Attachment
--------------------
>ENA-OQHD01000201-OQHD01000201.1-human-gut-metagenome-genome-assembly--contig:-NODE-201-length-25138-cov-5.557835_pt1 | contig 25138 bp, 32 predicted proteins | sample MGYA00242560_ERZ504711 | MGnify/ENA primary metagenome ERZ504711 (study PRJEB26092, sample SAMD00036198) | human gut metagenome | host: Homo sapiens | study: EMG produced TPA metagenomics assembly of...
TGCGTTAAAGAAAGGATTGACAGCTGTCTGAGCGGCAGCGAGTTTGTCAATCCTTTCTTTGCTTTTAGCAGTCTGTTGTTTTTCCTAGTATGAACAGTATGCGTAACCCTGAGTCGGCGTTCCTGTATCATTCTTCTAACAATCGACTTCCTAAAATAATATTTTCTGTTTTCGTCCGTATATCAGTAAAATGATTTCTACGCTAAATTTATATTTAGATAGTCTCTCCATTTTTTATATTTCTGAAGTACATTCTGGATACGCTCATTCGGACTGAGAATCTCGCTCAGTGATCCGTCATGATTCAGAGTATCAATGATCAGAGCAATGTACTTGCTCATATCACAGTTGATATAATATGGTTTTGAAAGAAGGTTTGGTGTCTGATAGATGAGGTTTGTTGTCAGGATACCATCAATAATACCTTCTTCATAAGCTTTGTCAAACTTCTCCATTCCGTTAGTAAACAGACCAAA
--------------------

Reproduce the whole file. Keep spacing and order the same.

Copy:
>ENA-OQHD01000201-OQHD01000201.1-human-gut-metagenome-genome-assembly--contig:-NODE-201-length-25138-cov-5.557835_pt1 | contig 25138 bp, 32 predicted proteins | sample MGYA00242560_ERZ504711 | MGnify/ENA primary metagenome ERZ504711 (study PRJEB26092, sample SAMD00036198) | human gut metagenome | host: Homo sapiens | study: EMG produced TPA metagenomics assembly of...
TGCGTTAAAGAAAGGATTGACAGCTGTCTGAGCGGCAGCGAGTTTGTCAATCCTTTCTTTGCTTTTAGCAGTCTGTTGTTTTTCCTAGTATGAACAGTATGCGTAACCCTGAGTCGGCGTTCCTGTATCATTCTTCTAACAATCGACTTCCTAAAATAATATTTTCTGTTTTCGTCCGTATATCAGTAAAATGATTTCTACGCTAAATTTATATTTAGATAGTCTCTCCATTTTTTATATTTCTGAAGTACATTCTGGATACGCTCATTCGGACTGAGAATCTCGCTCAGTGATCCGTCATGATTCAGAGTATCAATGATCAGAGCAATGTACTTGCTCATATCACAGTTGATATAATATGGTTTTGAAAGAAGGTTTGGTGTCTGATAGATGAGGTTTGTTGTCAGGATACCATCAATAATACCTTCTTCATAAGCTTTGTCAAACTTCTCCATTCCGTTAGTAAACAGACCAAA